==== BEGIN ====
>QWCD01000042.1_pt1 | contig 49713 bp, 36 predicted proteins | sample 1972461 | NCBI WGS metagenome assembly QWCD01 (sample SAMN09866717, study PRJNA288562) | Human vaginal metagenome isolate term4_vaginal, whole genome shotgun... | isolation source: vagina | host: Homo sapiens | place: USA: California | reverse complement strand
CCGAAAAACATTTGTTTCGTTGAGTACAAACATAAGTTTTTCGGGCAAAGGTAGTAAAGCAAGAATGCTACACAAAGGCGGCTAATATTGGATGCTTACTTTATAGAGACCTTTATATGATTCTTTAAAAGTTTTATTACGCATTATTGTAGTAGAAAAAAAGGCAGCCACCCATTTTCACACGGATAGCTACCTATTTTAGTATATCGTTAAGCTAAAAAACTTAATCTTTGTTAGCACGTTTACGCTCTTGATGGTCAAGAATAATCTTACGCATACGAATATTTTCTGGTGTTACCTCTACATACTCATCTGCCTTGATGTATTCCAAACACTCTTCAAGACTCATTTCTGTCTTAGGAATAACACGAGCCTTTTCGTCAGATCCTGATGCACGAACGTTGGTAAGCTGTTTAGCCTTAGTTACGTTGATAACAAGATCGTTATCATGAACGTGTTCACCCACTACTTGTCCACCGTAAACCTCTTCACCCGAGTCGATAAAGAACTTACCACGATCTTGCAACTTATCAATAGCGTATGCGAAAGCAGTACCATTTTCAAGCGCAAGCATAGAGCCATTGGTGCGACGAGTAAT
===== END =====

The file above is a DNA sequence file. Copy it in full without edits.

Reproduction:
>QWCD01000042.1_pt1 | contig 49713 bp, 36 predicted proteins | sample 1972461 | NCBI WGS metagenome assembly QWCD01 (sample SAMN09866717, study PRJNA288562) | Human vaginal metagenome isolate term4_vaginal, whole genome shotgun... | isolation source: vagina | host: Homo sapiens | place: USA: California | reverse complement strand
CCGAAAAACATTTGTTTCGTTGAGTACAAACATAAGTTTTTCGGGCAAAGGTAGTAAAGCAAGAATGCTACACAAAGGCGGCTAATATTGGATGCTTACTTTATAGAGACCTTTATATGATTCTTTAAAAGTTTTATTACGCATTATTGTAGTAGAAAAAAAGGCAGCCACCCATTTTCACACGGATAGCTACCTATTTTAGTATATCGTTAAGCTAAAAAACTTAATCTTTGTTAGCACGTTTACGCTCTTGATGGTCAAGAATAATCTTACGCATACGAATATTTTCTGGTGTTACCTCTACATACTCATCTGCCTTGATGTATTCCAAACACTCTTCAAGACTCATTTCTGTCTTAGGAATAACACGAGCCTTTTCGTCAGATCCTGATGCACGAACGTTGGTAAGCTGTTTAGCCTTAGTTACGTTGATAACAAGATCGTTATCATGAACGTGTTCACCCACTACTTGTCCACCGTAAACCTCTTCACCCGAGTCGATAAAGAACTTACCACGATCTTGCAACTTATCAATAGCGTATGCGAAAGCAGTACCATTTTCAAGCGCAAGCATAGAGCCATTGGTGCGACGAGTAAT